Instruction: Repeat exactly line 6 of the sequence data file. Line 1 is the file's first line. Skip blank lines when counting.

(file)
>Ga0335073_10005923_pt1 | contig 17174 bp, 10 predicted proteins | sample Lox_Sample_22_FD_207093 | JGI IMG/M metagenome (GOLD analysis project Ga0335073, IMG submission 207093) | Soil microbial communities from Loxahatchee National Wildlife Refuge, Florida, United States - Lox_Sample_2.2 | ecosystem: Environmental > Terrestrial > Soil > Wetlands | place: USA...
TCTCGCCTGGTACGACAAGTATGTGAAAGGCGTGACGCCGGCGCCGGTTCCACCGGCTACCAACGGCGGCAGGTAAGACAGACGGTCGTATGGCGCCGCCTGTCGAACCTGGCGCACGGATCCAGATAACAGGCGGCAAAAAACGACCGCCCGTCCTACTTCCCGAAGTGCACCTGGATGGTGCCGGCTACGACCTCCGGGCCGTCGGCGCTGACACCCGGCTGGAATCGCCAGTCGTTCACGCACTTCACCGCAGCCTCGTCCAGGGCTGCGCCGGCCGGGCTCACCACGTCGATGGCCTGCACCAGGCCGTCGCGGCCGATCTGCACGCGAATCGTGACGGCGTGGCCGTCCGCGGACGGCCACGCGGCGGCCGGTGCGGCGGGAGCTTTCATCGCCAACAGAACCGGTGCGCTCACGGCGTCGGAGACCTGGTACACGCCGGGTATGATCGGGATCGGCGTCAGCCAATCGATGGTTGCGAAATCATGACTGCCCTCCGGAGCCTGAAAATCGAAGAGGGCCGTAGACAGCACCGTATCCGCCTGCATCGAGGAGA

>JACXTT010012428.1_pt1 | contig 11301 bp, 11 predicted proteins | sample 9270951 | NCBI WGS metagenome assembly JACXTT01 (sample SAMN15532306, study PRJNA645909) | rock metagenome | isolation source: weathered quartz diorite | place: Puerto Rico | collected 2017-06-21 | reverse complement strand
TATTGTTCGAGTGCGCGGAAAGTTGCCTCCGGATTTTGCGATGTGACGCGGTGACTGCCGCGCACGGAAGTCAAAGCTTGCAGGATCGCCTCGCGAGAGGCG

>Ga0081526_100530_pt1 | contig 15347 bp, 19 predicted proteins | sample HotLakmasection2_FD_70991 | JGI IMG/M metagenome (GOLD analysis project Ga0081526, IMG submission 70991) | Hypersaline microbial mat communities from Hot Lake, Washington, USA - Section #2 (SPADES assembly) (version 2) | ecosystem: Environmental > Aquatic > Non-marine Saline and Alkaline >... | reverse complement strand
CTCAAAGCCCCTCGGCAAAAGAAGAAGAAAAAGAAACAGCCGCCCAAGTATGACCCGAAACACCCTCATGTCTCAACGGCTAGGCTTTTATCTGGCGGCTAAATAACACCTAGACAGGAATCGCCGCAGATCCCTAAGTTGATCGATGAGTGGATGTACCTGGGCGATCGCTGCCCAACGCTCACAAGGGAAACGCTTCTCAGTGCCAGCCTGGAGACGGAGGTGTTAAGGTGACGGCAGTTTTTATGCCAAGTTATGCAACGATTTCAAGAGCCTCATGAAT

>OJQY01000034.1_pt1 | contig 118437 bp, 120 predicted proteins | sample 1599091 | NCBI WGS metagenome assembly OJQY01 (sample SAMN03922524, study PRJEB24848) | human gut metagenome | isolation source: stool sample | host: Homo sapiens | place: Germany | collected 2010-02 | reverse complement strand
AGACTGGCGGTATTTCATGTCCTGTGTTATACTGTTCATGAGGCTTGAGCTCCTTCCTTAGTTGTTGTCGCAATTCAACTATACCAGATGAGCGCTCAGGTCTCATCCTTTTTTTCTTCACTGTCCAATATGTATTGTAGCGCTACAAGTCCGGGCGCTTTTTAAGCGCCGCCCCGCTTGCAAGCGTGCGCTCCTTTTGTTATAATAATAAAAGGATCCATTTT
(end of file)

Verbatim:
CTCAAAGCCCCTCGGCAAAAGAAGAAGAAAAAGAAACAGCCGCCCAAGTATGACCCGAAACACCCTCATGTCTCAACGGCTAGGCTTTTATCTGGCGGCTAAATAACACCTAGACAGGAATCGCCGCAGATCCCTAAGTTGATCGATGAGTGGATGTACCTGGGCGATCGCTGCCCAACGCTCACAAGGGAAACGCTTCTCAGTGCCAGCCTGGAGACGGAGGTGTTAAGGTGACGGCAGTTTTTATGCCAAGTTATGCAACGATTTCAAGAGCCTCATGAAT